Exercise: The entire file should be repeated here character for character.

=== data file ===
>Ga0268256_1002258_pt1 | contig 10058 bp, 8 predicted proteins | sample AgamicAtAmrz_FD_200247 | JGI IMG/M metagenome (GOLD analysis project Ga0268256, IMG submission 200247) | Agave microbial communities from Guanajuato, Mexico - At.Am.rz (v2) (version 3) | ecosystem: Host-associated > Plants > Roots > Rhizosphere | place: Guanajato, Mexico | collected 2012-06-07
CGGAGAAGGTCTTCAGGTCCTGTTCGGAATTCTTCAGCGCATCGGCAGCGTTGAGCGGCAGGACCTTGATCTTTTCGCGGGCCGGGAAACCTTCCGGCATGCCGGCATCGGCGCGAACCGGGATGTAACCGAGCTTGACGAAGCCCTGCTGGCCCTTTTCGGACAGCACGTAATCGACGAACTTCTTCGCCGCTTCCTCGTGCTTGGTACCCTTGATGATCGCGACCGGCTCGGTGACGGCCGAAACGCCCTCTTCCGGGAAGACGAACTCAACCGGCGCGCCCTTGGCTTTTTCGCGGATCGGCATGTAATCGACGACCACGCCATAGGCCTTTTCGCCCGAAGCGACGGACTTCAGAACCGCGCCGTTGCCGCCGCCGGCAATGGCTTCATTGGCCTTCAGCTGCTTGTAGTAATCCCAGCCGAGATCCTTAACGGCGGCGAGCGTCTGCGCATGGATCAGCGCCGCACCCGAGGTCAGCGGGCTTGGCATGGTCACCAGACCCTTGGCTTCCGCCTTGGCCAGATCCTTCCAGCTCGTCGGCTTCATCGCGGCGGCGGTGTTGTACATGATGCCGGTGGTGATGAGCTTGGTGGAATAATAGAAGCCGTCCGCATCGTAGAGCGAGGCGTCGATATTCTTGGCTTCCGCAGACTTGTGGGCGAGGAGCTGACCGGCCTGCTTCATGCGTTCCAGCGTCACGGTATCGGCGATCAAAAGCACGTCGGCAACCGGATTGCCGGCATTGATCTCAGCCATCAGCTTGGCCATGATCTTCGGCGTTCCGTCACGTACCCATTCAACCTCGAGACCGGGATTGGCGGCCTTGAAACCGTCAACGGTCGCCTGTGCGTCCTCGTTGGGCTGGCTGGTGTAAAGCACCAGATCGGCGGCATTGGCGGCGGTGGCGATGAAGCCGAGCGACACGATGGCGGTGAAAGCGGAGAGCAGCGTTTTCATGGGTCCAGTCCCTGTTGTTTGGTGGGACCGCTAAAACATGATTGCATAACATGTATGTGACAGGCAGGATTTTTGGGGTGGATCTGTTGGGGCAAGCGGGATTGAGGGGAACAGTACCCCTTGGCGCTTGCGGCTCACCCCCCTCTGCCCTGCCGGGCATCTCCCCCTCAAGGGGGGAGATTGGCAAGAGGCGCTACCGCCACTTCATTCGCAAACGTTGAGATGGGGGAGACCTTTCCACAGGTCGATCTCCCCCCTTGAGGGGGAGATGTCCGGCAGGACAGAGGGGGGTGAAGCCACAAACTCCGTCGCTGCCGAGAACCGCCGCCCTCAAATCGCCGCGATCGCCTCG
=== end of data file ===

>Ga0268256_1002258_pt1 | contig 10058 bp, 8 predicted proteins | sample AgamicAtAmrz_FD_200247 | JGI IMG/M metagenome (GOLD analysis project Ga0268256, IMG submission 200247) | Agave microbial communities from Guanajuato, Mexico - At.Am.rz (v2) (version 3) | ecosystem: Host-associated > Plants > Roots > Rhizosphere | place: Guanajato, Mexico | collected 2012-06-07
CGGAGAAGGTCTTCAGGTCCTGTTCGGAATTCTTCAGCGCATCGGCAGCGTTGAGCGGCAGGACCTTGATCTTTTCGCGGGCCGGGAAACCTTCCGGCATGCCGGCATCGGCGCGAACCGGGATGTAACCGAGCTTGACGAAGCCCTGCTGGCCCTTTTCGGACAGCACGTAATCGACGAACTTCTTCGCCGCTTCCTCGTGCTTGGTACCCTTGATGATCGCGACCGGCTCGGTGACGGCCGAAACGCCCTCTTCCGGGAAGACGAACTCAACCGGCGCGCCCTTGGCTTTTTCGCGGATCGGCATGTAATCGACGACCACGCCATAGGCCTTTTCGCCCGAAGCGACGGACTTCAGAACCGCGCCGTTGCCGCCGCCGGCAATGGCTTCATTGGCCTTCAGCTGCTTGTAGTAATCCCAGCCGAGATCCTTAACGGCGGCGAGCGTCTGCGCATGGATCAGCGCCGCACCCGAGGTCAGCGGGCTTGGCATGGTCACCAGACCCTTGGCTTCCGCCTTGGCCAGATCCTTCCAGCTCGTCGGCTTCATCGCGGCGGCGGTGTTGTACATGATGCCGGTGGTGATGAGCTTGGTGGAATAATAGAAGCCGTCCGCATCGTAGAGCGAGGCGTCGATATTCTTGGCTTCCGCAGACTTGTGGGCGAGGAGCTGACCGGCCTGCTTCATGCGTTCCAGCGTCACGGTATCGGCGATCAAAAGCACGTCGGCAACCGGATTGCCGGCATTGATCTCAGCCATCAGCTTGGCCATGATCTTCGGCGTTCCGTCACGTACCCATTCAACCTCGAGACCGGGATTGGCGGCCTTGAAACCGTCAACGGTCGCCTGTGCGTCCTCGTTGGGCTGGCTGGTGTAAAGCACCAGATCGGCGGCATTGGCGGCGGTGGCGATGAAGCCGAGCGACACGATGGCGGTGAAAGCGGAGAGCAGCGTTTTCATGGGTCCAGTCCCTGTTGTTTGGTGGGACCGCTAAAACATGATTGCATAACATGTATGTGACAGGCAGGATTTTTGGGGTGGATCTGTTGGGGCAAGCGGGATTGAGGGGAACAGTACCCCTTGGCGCTTGCGGCTCACCCCCCTCTGCCCTGCCGGGCATCTCCCCCTCAAGGGGGGAGATTGGCAAGAGGCGCTACCGCCACTTCATTCGCAAACGTTGAGATGGGGGAGACCTTTCCACAGGTCGATCTCCCCCCTTGAGGGGGAGATGTCCGGCAGGACAGAGGGGGGTGAAGCCACAAACTCCGTCGCTGCCGAGAACCGCCGCCCTCAAATCGCCGCGATCGCCTCG